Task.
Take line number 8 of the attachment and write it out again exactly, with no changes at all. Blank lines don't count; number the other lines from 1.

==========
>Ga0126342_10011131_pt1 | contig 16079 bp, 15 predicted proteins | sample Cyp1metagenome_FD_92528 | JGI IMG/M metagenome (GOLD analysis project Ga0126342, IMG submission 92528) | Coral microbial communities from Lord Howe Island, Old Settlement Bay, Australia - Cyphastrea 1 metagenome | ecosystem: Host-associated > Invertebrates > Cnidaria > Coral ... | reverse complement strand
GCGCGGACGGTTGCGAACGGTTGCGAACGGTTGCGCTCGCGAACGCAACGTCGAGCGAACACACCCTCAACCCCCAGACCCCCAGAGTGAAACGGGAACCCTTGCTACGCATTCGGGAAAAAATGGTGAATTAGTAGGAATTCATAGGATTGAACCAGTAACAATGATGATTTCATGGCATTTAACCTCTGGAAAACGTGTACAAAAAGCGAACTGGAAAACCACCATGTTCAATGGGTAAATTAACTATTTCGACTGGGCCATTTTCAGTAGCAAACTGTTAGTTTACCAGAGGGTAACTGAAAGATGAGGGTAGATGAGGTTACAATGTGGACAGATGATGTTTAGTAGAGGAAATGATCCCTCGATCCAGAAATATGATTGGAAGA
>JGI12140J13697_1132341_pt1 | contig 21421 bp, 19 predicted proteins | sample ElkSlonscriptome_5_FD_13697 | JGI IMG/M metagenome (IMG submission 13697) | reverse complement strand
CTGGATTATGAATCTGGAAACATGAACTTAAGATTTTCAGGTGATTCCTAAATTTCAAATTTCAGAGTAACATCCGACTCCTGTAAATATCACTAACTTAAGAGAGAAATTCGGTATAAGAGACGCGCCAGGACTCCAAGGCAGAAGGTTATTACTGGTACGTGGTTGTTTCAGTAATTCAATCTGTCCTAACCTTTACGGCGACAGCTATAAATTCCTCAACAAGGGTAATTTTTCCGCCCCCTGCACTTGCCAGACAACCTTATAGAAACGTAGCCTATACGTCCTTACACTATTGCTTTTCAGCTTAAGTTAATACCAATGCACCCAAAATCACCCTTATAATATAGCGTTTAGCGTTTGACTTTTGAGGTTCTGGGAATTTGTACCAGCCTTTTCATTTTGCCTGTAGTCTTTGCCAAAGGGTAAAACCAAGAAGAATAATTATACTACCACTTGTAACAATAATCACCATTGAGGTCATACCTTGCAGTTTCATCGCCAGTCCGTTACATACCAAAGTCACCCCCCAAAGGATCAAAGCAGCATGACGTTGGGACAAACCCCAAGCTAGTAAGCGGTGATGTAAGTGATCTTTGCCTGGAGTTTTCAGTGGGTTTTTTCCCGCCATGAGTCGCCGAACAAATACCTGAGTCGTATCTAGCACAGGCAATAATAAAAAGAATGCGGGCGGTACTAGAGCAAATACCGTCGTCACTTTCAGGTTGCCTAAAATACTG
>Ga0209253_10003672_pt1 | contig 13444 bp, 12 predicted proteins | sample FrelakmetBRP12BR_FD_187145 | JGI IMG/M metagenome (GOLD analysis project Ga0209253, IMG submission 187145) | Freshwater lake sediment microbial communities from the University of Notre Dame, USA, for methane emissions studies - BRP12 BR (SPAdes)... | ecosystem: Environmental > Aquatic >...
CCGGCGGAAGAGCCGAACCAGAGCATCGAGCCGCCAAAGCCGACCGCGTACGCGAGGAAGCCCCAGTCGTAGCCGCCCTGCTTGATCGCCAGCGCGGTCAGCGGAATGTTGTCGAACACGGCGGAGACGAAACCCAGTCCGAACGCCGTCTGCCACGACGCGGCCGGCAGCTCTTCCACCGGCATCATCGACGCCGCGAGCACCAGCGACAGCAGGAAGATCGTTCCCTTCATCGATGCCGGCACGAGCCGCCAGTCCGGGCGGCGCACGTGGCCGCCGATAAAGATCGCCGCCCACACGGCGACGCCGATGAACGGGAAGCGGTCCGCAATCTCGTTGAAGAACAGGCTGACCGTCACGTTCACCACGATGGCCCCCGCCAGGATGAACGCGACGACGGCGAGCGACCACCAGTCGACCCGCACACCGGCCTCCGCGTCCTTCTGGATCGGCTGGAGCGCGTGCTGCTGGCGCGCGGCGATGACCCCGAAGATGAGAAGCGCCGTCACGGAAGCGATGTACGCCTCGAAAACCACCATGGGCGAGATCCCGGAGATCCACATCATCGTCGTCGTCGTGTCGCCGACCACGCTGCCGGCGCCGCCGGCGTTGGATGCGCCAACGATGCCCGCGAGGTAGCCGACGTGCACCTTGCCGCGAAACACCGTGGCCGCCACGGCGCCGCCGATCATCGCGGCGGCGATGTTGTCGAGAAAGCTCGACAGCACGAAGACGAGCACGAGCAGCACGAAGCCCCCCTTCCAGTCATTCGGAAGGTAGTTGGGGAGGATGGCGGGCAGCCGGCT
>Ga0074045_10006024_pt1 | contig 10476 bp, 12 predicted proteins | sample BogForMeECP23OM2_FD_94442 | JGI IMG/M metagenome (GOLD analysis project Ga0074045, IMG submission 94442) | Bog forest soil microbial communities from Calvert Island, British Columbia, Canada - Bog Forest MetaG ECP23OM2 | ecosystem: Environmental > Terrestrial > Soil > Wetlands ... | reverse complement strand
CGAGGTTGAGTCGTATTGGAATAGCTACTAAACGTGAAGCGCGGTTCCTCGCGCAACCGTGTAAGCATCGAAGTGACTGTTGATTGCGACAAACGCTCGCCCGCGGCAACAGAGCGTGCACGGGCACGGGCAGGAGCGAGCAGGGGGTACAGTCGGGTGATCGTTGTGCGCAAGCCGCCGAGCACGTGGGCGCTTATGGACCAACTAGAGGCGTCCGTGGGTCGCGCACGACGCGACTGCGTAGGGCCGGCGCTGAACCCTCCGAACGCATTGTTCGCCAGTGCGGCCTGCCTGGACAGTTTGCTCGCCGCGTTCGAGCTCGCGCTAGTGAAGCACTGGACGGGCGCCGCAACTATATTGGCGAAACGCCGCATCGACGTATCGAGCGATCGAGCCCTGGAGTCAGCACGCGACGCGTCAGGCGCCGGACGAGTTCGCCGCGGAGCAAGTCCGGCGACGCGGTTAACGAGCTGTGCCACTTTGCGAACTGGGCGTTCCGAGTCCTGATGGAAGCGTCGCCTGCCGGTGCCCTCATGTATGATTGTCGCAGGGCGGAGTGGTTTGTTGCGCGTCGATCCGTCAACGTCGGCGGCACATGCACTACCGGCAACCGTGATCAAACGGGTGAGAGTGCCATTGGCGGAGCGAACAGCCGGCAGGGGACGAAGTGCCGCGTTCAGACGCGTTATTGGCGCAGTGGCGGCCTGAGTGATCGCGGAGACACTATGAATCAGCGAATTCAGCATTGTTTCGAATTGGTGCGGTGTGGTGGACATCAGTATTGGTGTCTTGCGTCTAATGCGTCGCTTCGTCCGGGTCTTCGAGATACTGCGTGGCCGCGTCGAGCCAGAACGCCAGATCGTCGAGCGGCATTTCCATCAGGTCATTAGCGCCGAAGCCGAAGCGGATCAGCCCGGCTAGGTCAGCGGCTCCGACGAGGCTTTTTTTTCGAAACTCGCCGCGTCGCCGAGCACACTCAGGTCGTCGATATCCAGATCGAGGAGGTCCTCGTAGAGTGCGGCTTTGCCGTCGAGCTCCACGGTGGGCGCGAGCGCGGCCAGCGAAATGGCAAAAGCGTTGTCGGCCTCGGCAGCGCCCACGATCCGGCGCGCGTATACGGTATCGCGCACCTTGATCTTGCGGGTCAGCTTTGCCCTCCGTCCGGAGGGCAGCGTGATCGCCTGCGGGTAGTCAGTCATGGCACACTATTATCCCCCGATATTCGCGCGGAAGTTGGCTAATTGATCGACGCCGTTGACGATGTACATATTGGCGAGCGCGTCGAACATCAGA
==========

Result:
CGAGGTTGAGTCGTATTGGAATAGCTACTAAACGTGAAGCGCGGTTCCTCGCGCAACCGTGTAAGCATCGAAGTGACTGTTGATTGCGACAAACGCTCGCCCGCGGCAACAGAGCGTGCACGGGCACGGGCAGGAGCGAGCAGGGGGTACAGTCGGGTGATCGTTGTGCGCAAGCCGCCGAGCACGTGGGCGCTTATGGACCAACTAGAGGCGTCCGTGGGTCGCGCACGACGCGACTGCGTAGGGCCGGCGCTGAACCCTCCGAACGCATTGTTCGCCAGTGCGGCCTGCCTGGACAGTTTGCTCGCCGCGTTCGAGCTCGCGCTAGTGAAGCACTGGACGGGCGCCGCAACTATATTGGCGAAACGCCGCATCGACGTATCGAGCGATCGAGCCCTGGAGTCAGCACGCGACGCGTCAGGCGCCGGACGAGTTCGCCGCGGAGCAAGTCCGGCGACGCGGTTAACGAGCTGTGCCACTTTGCGAACTGGGCGTTCCGAGTCCTGATGGAAGCGTCGCCTGCCGGTGCCCTCATGTATGATTGTCGCAGGGCGGAGTGGTTTGTTGCGCGTCGATCCGTCAACGTCGGCGGCACATGCACTACCGGCAACCGTGATCAAACGGGTGAGAGTGCCATTGGCGGAGCGAACAGCCGGCAGGGGACGAAGTGCCGCGTTCAGACGCGTTATTGGCGCAGTGGCGGCCTGAGTGATCGCGGAGACACTATGAATCAGCGAATTCAGCATTGTTTCGAATTGGTGCGGTGTGGTGGACATCAGTATTGGTGTCTTGCGTCTAATGCGTCGCTTCGTCCGGGTCTTCGAGATACTGCGTGGCCGCGTCGAGCCAGAACGCCAGATCGTCGAGCGGCATTTCCATCAGGTCATTAGCGCCGAAGCCGAAGCGGATCAGCCCGGCTAGGTCAGCGGCTCCGACGAGGCTTTTTTTTCGAAACTCGCCGCGTCGCCGAGCACACTCAGGTCGTCGATATCCAGATCGAGGAGGTCCTCGTAGAGTGCGGCTTTGCCGTCGAGCTCCACGGTGGGCGCGAGCGCGGCCAGCGAAATGGCAAAAGCGTTGTCGGCCTCGGCAGCGCCCACGATCCGGCGCGCGTATACGGTATCGCGCACCTTGATCTTGCGGGTCAGCTTTGCCCTCCGTCCGGAGGGCAGCGTGATCGCCTGCGGGTAGTCAGTCATGGCACACTATTATCCCCCGATATTCGCGCGGAAGTTGGCTAATTGATCGACGCCGTTGACGATGTACATATTGGCGAGCGCGTCGAACATCAGA